The park’s creation began in late Victorian times. The 7th Earl de la Warr wished Bexhill to become a model seaside resort and joined forces with building contractor John Webb in the 1870s to implement his vision.

Originally, the park footprint was a low-lying marshland, lying close to the sea shore and liable to flooding. The land was drained and the park laid out by John Webb. Soon after, the terraced housing overlooking the park to the east was built. The park contained the typical features and facilities of a fashionable private garden of the time; water features, shaded areas, lawns, bandstand and tennis courts, but was available for public use.

The park came into the ownership of the Bexhill Corporation in the early 1900s. In 1903, a shelter hall was built serving as a concert hall and public toilets and later becoming the Bexhill Museum. At this time Bexhill was very popular and glamorous events such as motor races attracted crowds. The park was an integral part of the resort hosting garden parties and civil ceremonies. Shortly after, the park was extended westwards to its current boundary on Brockley Road. The Lord Mayor of London accompanied by the Sheriffs of London opened the extension on 21 July 1906. A public bowling green and an indoor bowling rink were added to the park’s facilities.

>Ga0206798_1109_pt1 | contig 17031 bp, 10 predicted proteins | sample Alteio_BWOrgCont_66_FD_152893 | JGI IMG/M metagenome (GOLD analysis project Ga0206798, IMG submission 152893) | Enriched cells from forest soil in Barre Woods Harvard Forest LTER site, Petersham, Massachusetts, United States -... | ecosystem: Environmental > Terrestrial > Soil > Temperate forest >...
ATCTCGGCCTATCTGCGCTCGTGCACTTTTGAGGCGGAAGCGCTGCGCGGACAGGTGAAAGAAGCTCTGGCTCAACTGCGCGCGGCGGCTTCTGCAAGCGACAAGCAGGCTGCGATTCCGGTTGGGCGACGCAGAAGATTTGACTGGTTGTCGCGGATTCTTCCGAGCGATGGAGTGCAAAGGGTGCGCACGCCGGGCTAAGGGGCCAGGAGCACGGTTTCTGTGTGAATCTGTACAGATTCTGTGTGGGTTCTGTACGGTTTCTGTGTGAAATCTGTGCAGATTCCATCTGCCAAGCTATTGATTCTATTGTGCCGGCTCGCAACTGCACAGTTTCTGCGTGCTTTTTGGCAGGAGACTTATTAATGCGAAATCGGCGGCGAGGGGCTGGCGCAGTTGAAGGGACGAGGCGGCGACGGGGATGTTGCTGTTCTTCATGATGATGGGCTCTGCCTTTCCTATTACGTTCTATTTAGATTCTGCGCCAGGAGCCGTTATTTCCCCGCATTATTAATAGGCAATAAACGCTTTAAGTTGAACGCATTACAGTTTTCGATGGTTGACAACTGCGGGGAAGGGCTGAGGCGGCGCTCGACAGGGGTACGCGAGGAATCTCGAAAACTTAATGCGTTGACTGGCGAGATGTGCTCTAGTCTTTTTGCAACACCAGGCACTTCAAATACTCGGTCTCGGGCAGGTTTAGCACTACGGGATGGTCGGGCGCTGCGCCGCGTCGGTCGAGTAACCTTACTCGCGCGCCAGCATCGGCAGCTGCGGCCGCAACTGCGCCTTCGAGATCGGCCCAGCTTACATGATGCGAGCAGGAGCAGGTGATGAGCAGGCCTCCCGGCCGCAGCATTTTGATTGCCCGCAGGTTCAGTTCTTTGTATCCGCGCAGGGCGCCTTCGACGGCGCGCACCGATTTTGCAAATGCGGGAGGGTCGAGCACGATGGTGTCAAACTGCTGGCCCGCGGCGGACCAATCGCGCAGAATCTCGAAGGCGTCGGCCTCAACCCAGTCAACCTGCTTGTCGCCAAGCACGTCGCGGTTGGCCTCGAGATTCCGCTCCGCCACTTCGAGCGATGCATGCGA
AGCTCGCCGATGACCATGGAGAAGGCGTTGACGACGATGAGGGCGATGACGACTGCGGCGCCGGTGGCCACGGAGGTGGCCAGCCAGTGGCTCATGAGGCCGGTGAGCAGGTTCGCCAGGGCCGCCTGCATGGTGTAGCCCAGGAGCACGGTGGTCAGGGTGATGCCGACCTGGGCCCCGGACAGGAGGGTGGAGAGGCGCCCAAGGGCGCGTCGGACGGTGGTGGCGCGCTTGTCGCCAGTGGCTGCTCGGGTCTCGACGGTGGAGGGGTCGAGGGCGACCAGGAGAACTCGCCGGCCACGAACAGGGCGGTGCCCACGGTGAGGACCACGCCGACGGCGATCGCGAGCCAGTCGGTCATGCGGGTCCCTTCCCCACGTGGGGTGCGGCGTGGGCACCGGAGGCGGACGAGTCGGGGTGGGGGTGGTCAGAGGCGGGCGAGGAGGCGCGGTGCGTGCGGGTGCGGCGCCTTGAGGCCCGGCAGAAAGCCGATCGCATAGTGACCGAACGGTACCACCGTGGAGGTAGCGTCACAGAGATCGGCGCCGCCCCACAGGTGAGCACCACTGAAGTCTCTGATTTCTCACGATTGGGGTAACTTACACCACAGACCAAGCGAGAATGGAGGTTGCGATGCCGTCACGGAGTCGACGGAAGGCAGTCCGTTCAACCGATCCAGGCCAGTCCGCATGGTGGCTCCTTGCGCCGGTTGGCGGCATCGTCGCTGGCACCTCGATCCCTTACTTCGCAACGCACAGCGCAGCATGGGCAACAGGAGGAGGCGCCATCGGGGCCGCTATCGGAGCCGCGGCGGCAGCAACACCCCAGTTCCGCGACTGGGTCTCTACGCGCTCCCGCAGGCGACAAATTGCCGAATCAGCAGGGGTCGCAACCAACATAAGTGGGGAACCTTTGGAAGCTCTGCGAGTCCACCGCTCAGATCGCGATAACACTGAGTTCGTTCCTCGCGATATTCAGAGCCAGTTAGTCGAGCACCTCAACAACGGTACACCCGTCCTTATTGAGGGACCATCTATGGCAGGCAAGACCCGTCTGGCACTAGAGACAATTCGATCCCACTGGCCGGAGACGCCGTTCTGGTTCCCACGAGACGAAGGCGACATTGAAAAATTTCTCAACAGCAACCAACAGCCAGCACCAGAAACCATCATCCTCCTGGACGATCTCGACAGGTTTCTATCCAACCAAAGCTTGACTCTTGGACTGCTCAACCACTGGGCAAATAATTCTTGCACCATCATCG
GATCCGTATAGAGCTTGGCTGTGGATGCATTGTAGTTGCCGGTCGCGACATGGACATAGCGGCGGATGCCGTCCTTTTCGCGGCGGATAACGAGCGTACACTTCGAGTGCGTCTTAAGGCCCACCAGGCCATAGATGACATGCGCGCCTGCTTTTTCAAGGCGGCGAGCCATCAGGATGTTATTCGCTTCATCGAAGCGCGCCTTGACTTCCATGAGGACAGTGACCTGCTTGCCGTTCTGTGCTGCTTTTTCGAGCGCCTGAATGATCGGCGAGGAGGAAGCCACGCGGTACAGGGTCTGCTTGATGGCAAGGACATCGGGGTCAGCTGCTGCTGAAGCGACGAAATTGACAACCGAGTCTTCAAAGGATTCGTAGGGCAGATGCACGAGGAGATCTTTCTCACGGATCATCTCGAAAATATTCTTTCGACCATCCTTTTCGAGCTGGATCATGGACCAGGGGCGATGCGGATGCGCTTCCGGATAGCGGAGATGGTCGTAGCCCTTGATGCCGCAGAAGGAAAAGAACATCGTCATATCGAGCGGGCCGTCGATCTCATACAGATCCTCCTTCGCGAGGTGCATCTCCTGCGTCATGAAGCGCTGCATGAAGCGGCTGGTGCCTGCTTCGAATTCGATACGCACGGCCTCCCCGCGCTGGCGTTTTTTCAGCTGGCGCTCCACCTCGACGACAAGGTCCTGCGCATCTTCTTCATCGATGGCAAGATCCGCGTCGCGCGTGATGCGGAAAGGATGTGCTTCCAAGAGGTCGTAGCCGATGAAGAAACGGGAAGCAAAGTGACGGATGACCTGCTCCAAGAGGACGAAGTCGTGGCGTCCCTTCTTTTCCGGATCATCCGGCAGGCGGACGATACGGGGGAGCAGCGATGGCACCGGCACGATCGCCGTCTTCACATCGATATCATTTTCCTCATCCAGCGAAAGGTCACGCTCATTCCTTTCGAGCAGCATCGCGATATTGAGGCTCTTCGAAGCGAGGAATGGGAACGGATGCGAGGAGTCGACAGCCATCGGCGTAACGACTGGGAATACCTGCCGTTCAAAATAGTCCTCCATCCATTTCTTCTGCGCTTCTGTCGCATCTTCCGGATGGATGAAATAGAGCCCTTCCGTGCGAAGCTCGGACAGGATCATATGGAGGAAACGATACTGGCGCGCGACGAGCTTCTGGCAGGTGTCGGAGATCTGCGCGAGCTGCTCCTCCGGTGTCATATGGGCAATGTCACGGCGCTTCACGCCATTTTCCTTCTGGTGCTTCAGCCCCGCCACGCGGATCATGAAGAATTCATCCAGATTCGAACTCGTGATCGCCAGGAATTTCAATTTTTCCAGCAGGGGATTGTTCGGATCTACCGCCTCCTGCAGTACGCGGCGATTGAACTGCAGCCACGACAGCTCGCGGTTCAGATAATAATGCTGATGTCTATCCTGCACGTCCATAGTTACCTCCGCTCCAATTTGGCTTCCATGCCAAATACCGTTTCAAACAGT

The park’s development continued into the Edwardian era. The area to the west of Egerton Park (The Polegrove) was developed in the 1920s. By the 1930s housing totally surrounded the north, east and south of the Park. The model boat pond, rose garden and pergola were added and the swimming pool rebuilt. After Word War II, Bexhill began to change and the town’s role as a fashionable holiday destination dwindled. The park became purely an amenity for local people. The garden for the blind, thought to be the first in the country, was also created in 1951. By 1954 a large area in the western part of the park was laid out as tennis courts, with a children’s playground to the east, an arrangement which still exists today. In 1960 the swimming pool was extended and a sun terrace and cafe created.

During the last 50 years, the park has undergone piecemeal change resulting in the gradual erosion of its original layout, primarily as a consequence of the town’s economic decline since World War II and the loss of tourism on its previous scale. More emphasis was placed on sports and recreation than design and fashionable elegance. The pergola and theatre were demolished to be replaced by the Indoor Bowls Club, the swimming pool was in-filled in 1986 and the bandstand removed. The park has seen significant building works within its boundaries of late with the Family Learning Centre’s construction in 2004 and the recent extension of the neighbouring Museum.

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